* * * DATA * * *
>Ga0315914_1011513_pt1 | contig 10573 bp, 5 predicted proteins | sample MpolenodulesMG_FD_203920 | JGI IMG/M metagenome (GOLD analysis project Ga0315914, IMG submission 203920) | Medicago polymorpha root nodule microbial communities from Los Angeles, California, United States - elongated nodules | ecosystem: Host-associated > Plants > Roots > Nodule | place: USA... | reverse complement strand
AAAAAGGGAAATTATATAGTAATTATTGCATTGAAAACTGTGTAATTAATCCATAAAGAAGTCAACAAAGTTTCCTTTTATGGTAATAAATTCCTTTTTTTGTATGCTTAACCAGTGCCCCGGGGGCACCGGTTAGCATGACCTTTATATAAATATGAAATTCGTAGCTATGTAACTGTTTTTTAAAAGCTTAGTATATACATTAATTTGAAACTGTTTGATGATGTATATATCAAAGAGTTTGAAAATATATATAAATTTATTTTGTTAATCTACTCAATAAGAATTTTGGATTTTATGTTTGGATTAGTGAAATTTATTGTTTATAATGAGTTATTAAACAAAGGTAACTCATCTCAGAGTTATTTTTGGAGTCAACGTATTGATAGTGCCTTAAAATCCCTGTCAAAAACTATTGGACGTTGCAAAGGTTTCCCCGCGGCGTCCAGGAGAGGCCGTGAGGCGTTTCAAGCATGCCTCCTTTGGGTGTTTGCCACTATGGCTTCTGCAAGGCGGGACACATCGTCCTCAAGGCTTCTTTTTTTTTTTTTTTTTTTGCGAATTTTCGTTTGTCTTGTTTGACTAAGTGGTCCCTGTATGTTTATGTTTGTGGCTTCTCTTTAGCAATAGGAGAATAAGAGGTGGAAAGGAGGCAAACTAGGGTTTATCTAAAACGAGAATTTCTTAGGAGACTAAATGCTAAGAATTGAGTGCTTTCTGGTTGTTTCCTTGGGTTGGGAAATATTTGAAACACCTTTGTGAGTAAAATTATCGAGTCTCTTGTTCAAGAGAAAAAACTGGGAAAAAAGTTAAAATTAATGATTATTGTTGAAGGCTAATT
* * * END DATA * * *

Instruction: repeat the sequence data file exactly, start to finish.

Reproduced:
>Ga0315914_1011513_pt1 | contig 10573 bp, 5 predicted proteins | sample MpolenodulesMG_FD_203920 | JGI IMG/M metagenome (GOLD analysis project Ga0315914, IMG submission 203920) | Medicago polymorpha root nodule microbial communities from Los Angeles, California, United States - elongated nodules | ecosystem: Host-associated > Plants > Roots > Nodule | place: USA... | reverse complement strand
AAAAAGGGAAATTATATAGTAATTATTGCATTGAAAACTGTGTAATTAATCCATAAAGAAGTCAACAAAGTTTCCTTTTATGGTAATAAATTCCTTTTTTTGTATGCTTAACCAGTGCCCCGGGGGCACCGGTTAGCATGACCTTTATATAAATATGAAATTCGTAGCTATGTAACTGTTTTTTAAAAGCTTAGTATATACATTAATTTGAAACTGTTTGATGATGTATATATCAAAGAGTTTGAAAATATATATAAATTTATTTTGTTAATCTACTCAATAAGAATTTTGGATTTTATGTTTGGATTAGTGAAATTTATTGTTTATAATGAGTTATTAAACAAAGGTAACTCATCTCAGAGTTATTTTTGGAGTCAACGTATTGATAGTGCCTTAAAATCCCTGTCAAAAACTATTGGACGTTGCAAAGGTTTCCCCGCGGCGTCCAGGAGAGGCCGTGAGGCGTTTCAAGCATGCCTCCTTTGGGTGTTTGCCACTATGGCTTCTGCAAGGCGGGACACATCGTCCTCAAGGCTTCTTTTTTTTTTTTTTTTTTTGCGAATTTTCGTTTGTCTTGTTTGACTAAGTGGTCCCTGTATGTTTATGTTTGTGGCTTCTCTTTAGCAATAGGAGAATAAGAGGTGGAAAGGAGGCAAACTAGGGTTTATCTAAAACGAGAATTTCTTAGGAGACTAAATGCTAAGAATTGAGTGCTTTCTGGTTGTTTCCTTGGGTTGGGAAATATTTGAAACACCTTTGTGAGTAAAATTATCGAGTCTCTTGTTCAAGAGAAAAAACTGGGAAAAAAGTTAAAATTAATGATTATTGTTGAAGGCTAATT